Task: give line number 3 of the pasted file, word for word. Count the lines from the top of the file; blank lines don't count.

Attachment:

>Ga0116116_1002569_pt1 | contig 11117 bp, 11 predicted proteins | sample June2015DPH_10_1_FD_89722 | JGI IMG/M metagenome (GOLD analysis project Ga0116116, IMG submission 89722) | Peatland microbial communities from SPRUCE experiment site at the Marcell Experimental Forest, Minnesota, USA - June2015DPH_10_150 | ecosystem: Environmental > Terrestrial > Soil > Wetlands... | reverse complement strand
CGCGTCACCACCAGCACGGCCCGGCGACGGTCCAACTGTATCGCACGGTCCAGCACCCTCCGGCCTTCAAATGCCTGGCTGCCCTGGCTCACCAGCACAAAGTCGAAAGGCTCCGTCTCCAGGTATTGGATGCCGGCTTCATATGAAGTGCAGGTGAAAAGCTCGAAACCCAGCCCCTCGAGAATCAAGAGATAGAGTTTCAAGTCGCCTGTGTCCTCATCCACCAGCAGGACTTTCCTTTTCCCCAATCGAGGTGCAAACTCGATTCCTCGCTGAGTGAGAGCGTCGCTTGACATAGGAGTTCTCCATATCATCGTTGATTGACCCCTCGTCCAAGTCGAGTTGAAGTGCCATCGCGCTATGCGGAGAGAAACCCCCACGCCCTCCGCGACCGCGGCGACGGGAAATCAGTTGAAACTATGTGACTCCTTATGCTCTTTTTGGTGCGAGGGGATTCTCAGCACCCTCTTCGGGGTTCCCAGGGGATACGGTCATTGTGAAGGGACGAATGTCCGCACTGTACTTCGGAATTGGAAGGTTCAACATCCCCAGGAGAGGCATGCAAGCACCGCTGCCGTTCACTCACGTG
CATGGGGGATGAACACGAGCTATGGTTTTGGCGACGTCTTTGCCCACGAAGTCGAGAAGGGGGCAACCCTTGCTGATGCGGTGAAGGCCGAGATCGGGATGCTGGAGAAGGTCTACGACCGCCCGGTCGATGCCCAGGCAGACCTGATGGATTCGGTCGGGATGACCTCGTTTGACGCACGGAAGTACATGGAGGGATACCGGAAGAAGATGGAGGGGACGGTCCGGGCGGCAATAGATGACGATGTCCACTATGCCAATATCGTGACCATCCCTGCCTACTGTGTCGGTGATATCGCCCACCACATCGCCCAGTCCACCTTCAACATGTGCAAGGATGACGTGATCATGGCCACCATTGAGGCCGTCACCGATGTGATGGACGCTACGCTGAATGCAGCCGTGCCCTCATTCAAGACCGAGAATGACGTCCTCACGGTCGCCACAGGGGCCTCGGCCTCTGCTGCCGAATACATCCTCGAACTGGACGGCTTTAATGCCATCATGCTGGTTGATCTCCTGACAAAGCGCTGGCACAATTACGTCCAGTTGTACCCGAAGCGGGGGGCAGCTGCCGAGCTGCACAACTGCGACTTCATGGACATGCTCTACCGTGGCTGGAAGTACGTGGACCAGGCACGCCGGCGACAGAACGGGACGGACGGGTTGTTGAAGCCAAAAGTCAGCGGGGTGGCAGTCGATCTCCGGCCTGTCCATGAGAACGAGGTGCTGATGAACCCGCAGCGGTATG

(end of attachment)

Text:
CATGGGGGATGAACACGAGCTATGGTTTTGGCGACGTCTTTGCCCACGAAGTCGAGAAGGGGGCAACCCTTGCTGATGCGGTGAAGGCCGAGATCGGGATGCTGGAGAAGGTCTACGACCGCCCGGTCGATGCCCAGGCAGACCTGATGGATTCGGTCGGGATGACCTCGTTTGACGCACGGAAGTACATGGAGGGATACCGGAAGAAGATGGAGGGGACGGTCCGGGCGGCAATAGATGACGATGTCCACTATGCCAATATCGTGACCATCCCTGCCTACTGTGTCGGTGATATCGCCCACCACATCGCCCAGTCCACCTTCAACATGTGCAAGGATGACGTGATCATGGCCACCATTGAGGCCGTCACCGATGTGATGGACGCTACGCTGAATGCAGCCGTGCCCTCATTCAAGACCGAGAATGACGTCCTCACGGTCGCCACAGGGGCCTCGGCCTCTGCTGCCGAATACATCCTCGAACTGGACGGCTTTAATGCCATCATGCTGGTTGATCTCCTGACAAAGCGCTGGCACAATTACGTCCAGTTGTACCCGAAGCGGGGGGCAGCTGCCGAGCTGCACAACTGCGACTTCATGGACATGCTCTACCGTGGCTGGAAGTACGTGGACCAGGCACGCCGGCGACAGAACGGGACGGACGGGTTGTTGAAGCCAAAAGTCAGCGGGGTGGCAGTCGATCTCCGGCCTGTCCATGAGAACGAGGTGCTGATGAACCCGCAGCGGTATG